Significant Choroidal Thinning Linked With Age, Gender in Myopic Children

Choroidal thinning continued in children with rapid myopia progression at follow up, but not in those with steady progression.

Choroidal thinning may be associated with gender and age in children with myopia, according to findings published in Eye and Vision.

Researchers conducted a study of 168 myopic children (mean age 9.3±1.1 years, 52.4% boys, spherical equivalent of refraction (SER) range, -4.00 to -0.75). They performed comprehensive eye exams, cycloplegic refraction, anterior segment evaluations, and fundus exams at baseline and at 6 month follow up periods for 2 years. They also obtained spectral-domain optical coherence tomography images at baseline and 1 and 2 year follow up. Mean baseline measurements of SER, axial length (AL), subfoveal choroidal thickness, and visual acuity were -2.38±0.61 D, 24.58±0.72 mm, 231.58±54.04 µm, and 0.00±0.02 logMAR, respectively. Investigators randomly assigned participants to 1 of 3 treatment groups; personalized progressive addition lenses (PPAL) (n=59), fixed progressive addition lenses (FPAL) (n=48), or single vision lenses (SVL) (n=61) They observed no baseline differences between the cohorts after stratifying by lens type.

At 2 years follow up, the change in SER was −1.42±0.69 D for the PPAL, 0.65±0.26 D for the FPAL, and −1.48±0.57 D for the SVL cohorts with no significant differences among the groups (P =.537). AL was 0.65±0.23, −1.61±0.64, and 0.70±0.23 mm (P =.960), and subfoveal choroidal thickness was 202.17±46.7793, 210.87±68.29, and 209.51±64.98 μm (P =.578) for the PPAL, FPAL, and SVL groups, respectively.

Investigators noted significant changes in retinal nerve fiber layer thickness (P =.027), SER, AL, and choroidal thickness (all P <.001) from baseline, but no significant change in ganglion cell layer and inner plexiform layer thicknesses (P =.352). Researchers also observed a significant correlation between changes in AL and changes in SER at 1 and 2 year follow ups (year 1, r= −0.661, B= −0.234; year 2, r= −0.677, B= −0.233; both P <.001).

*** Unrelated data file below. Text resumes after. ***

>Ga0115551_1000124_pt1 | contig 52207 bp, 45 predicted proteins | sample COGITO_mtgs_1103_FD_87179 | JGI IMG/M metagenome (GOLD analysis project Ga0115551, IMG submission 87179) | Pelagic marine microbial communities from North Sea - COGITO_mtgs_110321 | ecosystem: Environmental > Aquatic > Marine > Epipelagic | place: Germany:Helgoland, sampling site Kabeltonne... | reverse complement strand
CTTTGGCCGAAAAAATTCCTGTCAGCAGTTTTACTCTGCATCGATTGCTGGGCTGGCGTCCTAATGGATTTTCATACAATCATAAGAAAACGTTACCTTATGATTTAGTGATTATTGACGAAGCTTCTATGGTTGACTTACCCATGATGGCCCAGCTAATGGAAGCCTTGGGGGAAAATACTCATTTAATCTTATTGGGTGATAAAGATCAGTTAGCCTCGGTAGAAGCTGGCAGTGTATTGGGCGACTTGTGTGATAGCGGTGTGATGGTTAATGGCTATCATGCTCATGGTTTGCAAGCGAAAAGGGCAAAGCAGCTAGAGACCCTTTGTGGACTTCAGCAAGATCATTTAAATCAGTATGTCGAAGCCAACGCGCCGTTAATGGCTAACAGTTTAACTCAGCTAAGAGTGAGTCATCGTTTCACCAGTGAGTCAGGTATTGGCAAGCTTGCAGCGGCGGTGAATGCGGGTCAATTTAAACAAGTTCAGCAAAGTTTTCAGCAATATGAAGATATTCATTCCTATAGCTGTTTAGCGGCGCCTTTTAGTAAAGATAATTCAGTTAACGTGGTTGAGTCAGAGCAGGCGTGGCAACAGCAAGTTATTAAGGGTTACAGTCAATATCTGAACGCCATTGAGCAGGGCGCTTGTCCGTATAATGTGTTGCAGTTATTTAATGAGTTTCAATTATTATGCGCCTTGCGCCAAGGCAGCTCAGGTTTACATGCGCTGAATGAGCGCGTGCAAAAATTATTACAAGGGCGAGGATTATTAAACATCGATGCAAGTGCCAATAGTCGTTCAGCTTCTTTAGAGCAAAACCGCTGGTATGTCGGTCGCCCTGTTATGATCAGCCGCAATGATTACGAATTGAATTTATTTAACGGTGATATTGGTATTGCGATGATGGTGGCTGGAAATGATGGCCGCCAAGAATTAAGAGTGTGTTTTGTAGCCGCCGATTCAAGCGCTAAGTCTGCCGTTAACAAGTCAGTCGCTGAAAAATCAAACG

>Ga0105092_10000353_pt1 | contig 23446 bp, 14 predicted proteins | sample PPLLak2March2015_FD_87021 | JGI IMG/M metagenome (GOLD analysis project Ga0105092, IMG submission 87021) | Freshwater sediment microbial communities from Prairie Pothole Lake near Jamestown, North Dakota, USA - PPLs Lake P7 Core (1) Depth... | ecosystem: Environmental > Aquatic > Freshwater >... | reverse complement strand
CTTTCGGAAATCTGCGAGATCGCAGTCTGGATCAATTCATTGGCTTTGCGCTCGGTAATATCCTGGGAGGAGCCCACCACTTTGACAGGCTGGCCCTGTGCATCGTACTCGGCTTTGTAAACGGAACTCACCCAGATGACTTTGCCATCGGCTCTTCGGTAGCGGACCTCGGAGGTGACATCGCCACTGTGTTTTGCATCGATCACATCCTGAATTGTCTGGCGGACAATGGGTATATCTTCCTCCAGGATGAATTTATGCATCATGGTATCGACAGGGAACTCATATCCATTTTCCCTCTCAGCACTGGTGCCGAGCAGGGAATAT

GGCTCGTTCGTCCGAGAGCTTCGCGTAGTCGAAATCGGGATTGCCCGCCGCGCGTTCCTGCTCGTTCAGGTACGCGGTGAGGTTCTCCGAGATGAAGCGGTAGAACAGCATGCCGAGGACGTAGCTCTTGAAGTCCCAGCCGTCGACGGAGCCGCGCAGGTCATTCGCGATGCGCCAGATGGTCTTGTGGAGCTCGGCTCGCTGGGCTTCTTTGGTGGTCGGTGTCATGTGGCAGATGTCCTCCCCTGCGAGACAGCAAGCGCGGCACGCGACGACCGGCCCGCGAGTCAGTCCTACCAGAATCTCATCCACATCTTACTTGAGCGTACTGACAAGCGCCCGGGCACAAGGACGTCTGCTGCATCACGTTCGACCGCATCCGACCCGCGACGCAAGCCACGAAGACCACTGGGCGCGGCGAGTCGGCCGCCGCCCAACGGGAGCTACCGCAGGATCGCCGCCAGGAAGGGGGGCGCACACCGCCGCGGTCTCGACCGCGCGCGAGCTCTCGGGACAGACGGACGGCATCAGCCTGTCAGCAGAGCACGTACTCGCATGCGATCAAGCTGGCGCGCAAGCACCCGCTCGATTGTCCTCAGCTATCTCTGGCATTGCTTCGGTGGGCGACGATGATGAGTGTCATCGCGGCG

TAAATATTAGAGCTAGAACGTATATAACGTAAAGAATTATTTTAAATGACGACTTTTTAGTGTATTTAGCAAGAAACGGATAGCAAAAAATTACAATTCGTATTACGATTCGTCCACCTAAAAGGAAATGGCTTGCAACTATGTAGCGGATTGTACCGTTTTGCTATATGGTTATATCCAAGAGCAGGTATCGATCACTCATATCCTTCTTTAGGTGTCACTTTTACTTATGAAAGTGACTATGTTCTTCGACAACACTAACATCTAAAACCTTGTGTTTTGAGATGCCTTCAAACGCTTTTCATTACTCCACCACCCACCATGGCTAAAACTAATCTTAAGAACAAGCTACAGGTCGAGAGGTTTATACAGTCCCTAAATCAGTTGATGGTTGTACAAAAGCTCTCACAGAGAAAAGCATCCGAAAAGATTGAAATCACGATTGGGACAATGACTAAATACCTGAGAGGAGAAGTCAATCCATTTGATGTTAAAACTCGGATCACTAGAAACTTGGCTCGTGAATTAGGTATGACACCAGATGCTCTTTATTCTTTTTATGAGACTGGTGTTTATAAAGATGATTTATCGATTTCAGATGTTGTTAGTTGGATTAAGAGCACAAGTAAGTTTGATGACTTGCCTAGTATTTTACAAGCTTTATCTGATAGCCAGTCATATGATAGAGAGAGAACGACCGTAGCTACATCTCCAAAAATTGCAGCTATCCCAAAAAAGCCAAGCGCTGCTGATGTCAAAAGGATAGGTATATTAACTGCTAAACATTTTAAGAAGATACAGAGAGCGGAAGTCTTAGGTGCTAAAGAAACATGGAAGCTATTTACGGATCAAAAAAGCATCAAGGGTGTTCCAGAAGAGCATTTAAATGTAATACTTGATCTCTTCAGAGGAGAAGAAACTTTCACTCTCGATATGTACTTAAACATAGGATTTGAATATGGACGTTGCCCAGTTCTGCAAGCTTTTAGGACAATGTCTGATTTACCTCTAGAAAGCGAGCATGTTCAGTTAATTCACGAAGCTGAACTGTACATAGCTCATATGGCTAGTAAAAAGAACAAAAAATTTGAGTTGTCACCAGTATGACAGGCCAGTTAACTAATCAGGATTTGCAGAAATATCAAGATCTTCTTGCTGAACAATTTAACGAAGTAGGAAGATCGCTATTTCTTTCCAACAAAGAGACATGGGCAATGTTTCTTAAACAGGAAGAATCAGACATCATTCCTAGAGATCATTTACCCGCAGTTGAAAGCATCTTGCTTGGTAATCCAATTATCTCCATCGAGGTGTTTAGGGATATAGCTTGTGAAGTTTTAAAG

Researchers also noted that subfoveal choroidal thickness changes were more pronounced among girls (β, 17.258; P =.001), those with greater axial length elongation (β, −43.579; P =.002), patients with thicker baseline subfoveal choroidal thickness (β, −0.081; P =.046), and older children (β, −4.411; P =.049) at 2 year follow up.

After stratifying children into stable (SER increase ≤1.00 D, n=39) and rapid myopia progression (SER increase >1.00 D, n=129) groups, they observed no baseline differences for stable and rapid progressors. The choroid of the rapid progressors continued to thin during follow-up (P <.001) but investigators did not witness this among the stable progression cohort (P =.119).

Although changes in CT have often been attributed to compensatory AL growth, researchers conclude, “We believe that the change of CT during the myopic progression was not entirely due to the passive stretch thinning caused by the expansion of the vitreous chamber.”

Study limitations include failure to account for possible confounding factors of puberty-related growth on changes in CT measurements. 


Xu M, Yu X, Wan M, et al. Two‑year longitudinal change in choroidal and retinal thickness in school‑aged myopic children: exploratory analysis of clinical trials for myopia progression. Eye Vis. 2022;9(1):5. doi:10.1186/s40662-022-00276-4